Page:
On a motion for summary judgment, ARCO advanced three arguments regarding how the Property Owners’ claim for restoration damages is preempted by CERCLA: (1) the claim constitutes a direct challenge to EPA’s selected remedy and CERCLA’s timing of review provisions, preventing the Court from hearing challenges to an EPA remedy; (2) the Property Owners are “potentially responsible parties” under CERCLA, and as such may not perform any restoration activities without EPA approval; and (3) the Property Owners’ claim otherwise conflicts with CERCLA and is barred under the doctrine of conflict preemption.
In a lengthy opinion addressing various issues, the Supreme Court of Montana first held that CERCLA does not expressly, through the unambiguous language of Congress in the statute, preempt state common law claims. Instead, CERCLA expressly allows for complementary state laws, including common law, through a series of saving clauses included in 42 U.S.C. §§ 9614(a), 9652(d). The Court then went on to disagree with all three of the arguments ARCO presented and held that Property Owner’s Claims for restoration damages under state common law are not barred by CERCLA. The Court first noted that at a minimum, a “challenge” under § 113(h) must be more than merely requiring ARCO to spend more money to clean up the land for the Property Owner’s benefit. It must rise to the level of interfering, stopping, delaying, or changing the work the EPA has required. In this case, however, the Property Owners are not asking the Court to interfere with the remediation plan in any way, instead, the Property Owners are asking to be reimbursed for remediation that they will be doing themselves. Secondly, the Court held that the Property Owners are not currently, nor have they ever been, defendants in the legal proceedings in this matter, nor have they been a party to any settlement agreements regarding clean up proceedings, and as such the court declined to declare them as potentially responsible parties. Lastly, the Court held that the claims do not conflict with CERCLA because, as previously mentioned, CERCLA’s savings clause, 42 U.S.C. §§ 9614(a), 9652(d), expressly contemplate the applicability of state law remedies.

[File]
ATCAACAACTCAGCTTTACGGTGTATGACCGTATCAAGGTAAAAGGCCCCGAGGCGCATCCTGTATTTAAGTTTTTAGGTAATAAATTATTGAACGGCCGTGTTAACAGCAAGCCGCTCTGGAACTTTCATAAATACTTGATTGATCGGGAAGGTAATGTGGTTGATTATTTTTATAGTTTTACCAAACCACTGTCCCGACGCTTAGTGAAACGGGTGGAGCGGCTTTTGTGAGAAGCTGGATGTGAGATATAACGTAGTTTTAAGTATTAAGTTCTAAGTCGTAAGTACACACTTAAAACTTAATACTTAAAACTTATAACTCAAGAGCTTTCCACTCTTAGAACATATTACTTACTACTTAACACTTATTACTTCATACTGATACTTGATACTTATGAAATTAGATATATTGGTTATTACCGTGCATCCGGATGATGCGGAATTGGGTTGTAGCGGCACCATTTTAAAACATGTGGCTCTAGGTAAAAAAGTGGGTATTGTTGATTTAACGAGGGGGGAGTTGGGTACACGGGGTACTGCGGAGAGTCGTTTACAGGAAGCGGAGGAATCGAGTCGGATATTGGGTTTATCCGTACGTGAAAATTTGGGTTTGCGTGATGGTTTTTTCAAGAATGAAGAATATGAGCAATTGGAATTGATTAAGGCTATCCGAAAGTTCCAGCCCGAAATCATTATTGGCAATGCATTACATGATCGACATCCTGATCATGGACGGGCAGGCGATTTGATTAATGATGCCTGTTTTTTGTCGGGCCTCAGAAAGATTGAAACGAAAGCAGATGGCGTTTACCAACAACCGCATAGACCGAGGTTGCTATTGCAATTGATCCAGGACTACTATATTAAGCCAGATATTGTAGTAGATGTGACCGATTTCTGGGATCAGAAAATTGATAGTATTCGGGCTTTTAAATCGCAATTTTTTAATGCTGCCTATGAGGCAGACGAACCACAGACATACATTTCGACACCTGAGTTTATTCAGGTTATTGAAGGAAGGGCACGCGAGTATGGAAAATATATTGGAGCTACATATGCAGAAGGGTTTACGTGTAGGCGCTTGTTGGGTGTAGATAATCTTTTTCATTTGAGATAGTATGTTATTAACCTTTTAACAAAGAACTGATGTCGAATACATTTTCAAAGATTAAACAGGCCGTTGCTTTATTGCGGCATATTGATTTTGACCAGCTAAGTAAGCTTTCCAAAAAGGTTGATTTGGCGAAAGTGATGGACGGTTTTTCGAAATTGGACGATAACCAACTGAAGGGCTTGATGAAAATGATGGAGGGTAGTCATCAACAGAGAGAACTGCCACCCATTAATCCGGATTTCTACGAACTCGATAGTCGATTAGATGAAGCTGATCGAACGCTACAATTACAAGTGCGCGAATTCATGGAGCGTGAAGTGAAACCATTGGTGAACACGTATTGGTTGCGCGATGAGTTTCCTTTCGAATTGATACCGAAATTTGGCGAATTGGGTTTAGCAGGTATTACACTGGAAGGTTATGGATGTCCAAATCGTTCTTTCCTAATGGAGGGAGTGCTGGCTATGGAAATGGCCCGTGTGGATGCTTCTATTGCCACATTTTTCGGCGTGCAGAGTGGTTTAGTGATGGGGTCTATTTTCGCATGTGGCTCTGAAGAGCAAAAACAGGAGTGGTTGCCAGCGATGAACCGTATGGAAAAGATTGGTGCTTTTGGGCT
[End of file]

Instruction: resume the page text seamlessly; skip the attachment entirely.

It will be interesting to see how the conservative-leaning SCOTUS will decide this case. Regardless, CERCLA practitioners hope the decision will add some clarity to the issue of whether CERCLA bars state common law claims. The outcome of this case will have implications for contaminated site litigation moving forward.
Click here to review the Montana Supreme Court’s decision in Atlantic Richfield Co. v. Gregory A. Christian, et al., DA 14-0015 (Sep. 1, 2015).
For more information on CERCLA related litigation or if you have been accused of being a “potentially responsible party” under CERCLA, call the attorneys of Periconi, LLC at 212-213-5500.